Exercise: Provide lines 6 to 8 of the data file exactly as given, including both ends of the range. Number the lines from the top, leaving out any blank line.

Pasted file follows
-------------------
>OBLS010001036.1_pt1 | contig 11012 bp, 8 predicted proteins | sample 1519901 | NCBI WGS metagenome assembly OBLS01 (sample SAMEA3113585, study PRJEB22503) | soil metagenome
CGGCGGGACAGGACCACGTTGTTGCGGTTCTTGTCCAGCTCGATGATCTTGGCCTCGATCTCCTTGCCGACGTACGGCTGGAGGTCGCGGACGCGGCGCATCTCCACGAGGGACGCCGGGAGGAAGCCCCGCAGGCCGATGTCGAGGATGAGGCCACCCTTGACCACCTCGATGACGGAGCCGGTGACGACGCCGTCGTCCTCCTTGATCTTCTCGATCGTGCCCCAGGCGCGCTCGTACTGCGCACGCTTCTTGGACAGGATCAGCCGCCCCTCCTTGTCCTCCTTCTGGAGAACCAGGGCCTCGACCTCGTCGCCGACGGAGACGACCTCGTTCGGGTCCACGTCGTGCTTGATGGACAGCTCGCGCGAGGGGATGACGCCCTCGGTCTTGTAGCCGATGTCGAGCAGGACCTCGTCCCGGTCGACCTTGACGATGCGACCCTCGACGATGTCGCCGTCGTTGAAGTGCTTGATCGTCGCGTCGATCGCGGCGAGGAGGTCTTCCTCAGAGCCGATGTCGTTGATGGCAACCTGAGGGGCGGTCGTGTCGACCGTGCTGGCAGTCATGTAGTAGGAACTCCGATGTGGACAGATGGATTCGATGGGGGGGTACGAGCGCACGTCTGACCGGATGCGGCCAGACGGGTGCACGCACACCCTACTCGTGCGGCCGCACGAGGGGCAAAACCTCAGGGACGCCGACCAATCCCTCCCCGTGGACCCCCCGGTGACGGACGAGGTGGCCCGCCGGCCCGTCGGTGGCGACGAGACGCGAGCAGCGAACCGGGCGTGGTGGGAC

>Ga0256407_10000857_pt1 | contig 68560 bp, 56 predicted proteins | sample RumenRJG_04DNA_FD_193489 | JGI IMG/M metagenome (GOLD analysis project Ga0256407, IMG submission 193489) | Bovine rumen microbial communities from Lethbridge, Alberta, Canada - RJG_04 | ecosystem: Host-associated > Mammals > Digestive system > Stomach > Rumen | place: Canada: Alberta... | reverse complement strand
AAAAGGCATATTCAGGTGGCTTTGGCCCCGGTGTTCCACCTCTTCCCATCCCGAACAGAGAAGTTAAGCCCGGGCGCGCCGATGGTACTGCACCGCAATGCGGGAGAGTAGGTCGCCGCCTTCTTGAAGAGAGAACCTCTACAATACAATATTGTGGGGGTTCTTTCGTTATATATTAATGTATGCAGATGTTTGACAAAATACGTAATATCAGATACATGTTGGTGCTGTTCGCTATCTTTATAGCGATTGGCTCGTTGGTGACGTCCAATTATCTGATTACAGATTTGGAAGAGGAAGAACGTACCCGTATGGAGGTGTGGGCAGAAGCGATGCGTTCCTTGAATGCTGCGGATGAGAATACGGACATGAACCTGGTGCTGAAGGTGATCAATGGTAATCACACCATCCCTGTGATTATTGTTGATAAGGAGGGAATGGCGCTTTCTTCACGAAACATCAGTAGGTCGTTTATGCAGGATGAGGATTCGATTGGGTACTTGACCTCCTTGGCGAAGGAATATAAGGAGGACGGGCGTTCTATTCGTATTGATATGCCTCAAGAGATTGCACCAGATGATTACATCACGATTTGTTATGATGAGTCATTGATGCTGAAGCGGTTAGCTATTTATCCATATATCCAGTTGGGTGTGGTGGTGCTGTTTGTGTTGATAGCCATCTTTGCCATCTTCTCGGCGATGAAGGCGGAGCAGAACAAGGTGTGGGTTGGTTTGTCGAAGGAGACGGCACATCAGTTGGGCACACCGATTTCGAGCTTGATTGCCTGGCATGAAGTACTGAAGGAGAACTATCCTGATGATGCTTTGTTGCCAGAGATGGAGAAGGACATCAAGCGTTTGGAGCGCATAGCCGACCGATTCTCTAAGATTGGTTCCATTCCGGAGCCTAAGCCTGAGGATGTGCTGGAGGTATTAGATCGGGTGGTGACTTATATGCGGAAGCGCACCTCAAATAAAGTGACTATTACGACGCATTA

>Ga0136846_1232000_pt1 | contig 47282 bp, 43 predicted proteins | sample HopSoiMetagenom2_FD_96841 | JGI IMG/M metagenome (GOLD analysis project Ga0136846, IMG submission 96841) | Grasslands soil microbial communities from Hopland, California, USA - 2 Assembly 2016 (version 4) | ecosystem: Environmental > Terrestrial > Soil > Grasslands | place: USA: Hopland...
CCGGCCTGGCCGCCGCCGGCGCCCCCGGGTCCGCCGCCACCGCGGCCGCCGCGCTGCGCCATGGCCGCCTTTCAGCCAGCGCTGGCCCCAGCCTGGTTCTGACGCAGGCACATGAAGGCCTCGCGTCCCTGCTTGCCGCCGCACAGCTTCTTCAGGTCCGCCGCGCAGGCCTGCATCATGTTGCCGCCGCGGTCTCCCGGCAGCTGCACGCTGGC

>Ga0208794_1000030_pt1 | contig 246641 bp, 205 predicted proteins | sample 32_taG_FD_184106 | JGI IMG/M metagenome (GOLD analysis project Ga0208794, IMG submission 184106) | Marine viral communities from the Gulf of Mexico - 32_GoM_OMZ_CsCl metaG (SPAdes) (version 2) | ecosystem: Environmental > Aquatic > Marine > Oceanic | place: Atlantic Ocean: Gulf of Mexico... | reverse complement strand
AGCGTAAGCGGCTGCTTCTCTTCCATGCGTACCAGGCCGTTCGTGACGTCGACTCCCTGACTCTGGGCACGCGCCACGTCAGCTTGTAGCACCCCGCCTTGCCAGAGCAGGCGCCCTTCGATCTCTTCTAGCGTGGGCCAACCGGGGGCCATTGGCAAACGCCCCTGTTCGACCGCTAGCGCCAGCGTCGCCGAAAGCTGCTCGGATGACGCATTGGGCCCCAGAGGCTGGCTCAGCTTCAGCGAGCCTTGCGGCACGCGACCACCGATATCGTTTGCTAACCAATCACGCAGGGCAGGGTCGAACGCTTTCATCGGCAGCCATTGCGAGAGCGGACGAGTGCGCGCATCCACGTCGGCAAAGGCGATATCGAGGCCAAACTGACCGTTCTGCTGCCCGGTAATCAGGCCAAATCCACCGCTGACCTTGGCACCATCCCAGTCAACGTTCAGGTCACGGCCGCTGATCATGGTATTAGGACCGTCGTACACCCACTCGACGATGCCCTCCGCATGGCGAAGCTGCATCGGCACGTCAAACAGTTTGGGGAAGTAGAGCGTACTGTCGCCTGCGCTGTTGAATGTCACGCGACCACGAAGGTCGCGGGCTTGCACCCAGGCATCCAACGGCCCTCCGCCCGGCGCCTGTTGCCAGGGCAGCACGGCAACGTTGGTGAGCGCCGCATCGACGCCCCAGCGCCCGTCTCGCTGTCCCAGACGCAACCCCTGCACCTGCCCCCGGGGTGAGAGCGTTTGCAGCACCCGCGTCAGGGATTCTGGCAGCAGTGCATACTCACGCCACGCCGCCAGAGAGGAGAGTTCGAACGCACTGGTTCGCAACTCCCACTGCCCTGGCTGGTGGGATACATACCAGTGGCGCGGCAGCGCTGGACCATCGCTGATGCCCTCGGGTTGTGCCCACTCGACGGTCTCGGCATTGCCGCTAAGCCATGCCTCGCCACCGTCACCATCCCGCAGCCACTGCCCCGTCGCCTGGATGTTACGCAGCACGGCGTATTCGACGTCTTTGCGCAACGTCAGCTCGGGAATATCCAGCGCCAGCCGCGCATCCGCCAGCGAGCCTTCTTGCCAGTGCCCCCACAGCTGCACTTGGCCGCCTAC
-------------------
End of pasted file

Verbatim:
CCGGCCTGGCCGCCGCCGGCGCCCCCGGGTCCGCCGCCACCGCGGCCGCCGCGCTGCGCCATGGCCGCCTTTCAGCCAGCGCTGGCCCCAGCCTGGTTCTGACGCAGGCACATGAAGGCCTCGCGTCCCTGCTTGCCGCCGCACAGCTTCTTCAGGTCCGCCGCGCAGGCCTGCATCATGTTGCCGCCGCGGTCTCCCGGCAGCTGCACGCTGGC

>Ga0208794_1000030_pt1 | contig 246641 bp, 205 predicted proteins | sample 32_taG_FD_184106 | JGI IMG/M metagenome (GOLD analysis project Ga0208794, IMG submission 184106) | Marine viral communities from the Gulf of Mexico - 32_GoM_OMZ_CsCl metaG (SPAdes) (version 2) | ecosystem: Environmental > Aquatic > Marine > Oceanic | place: Atlantic Ocean: Gulf of Mexico... | reverse complement strand
AGCGTAAGCGGCTGCTTCTCTTCCATGCGTACCAGGCCGTTCGTGACGTCGACTCCCTGACTCTGGGCACGCGCCACGTCAGCTTGTAGCACCCCGCCTTGCCAGAGCAGGCGCCCTTCGATCTCTTCTAGCGTGGGCCAACCGGGGGCCATTGGCAAACGCCCCTGTTCGACCGCTAGCGCCAGCGTCGCCGAAAGCTGCTCGGATGACGCATTGGGCCCCAGAGGCTGGCTCAGCTTCAGCGAGCCTTGCGGCACGCGACCACCGATATCGTTTGCTAACCAATCACGCAGGGCAGGGTCGAACGCTTTCATCGGCAGCCATTGCGAGAGCGGACGAGTGCGCGCATCCACGTCGGCAAAGGCGATATCGAGGCCAAACTGACCGTTCTGCTGCCCGGTAATCAGGCCAAATCCACCGCTGACCTTGGCACCATCCCAGTCAACGTTCAGGTCACGGCCGCTGATCATGGTATTAGGACCGTCGTACACCCACTCGACGATGCCCTCCGCATGGCGAAGCTGCATCGGCACGTCAAACAGTTTGGGGAAGTAGAGCGTACTGTCGCCTGCGCTGTTGAATGTCACGCGACCACGAAGGTCGCGGGCTTGCACCCAGGCATCCAACGGCCCTCCGCCCGGCGCCTGTTGCCAGGGCAGCACGGCAACGTTGGTGAGCGCCGCATCGACGCCCCAGCGCCCGTCTCGCTGTCCCAGACGCAACCCCTGCACCTGCCCCCGGGGTGAGAGCGTTTGCAGCACCCGCGTCAGGGATTCTGGCAGCAGTGCATACTCACGCCACGCCGCCAGAGAGGAGAGTTCGAACGCACTGGTTCGCAACTCCCACTGCCCTGGCTGGTGGGATACATACCAGTGGCGCGGCAGCGCTGGACCATCGCTGATGCCCTCGGGTTGTGCCCACTCGACGGTCTCGGCATTGCCGCTAAGCCATGCCTCGCCACCGTCACCATCCCGCAGCCACTGCCCCGTCGCCTGGATGTTACGCAGCACGGCGTATTCGACGTCTTTGCGCAACGTCAGCTCGGGAATATCCAGCGCCAGCCGCGCATCCGCCAGCGAGCCTTCTTGCCAGTGCCCCCACAGCTGCACTTGGCCGCCTAC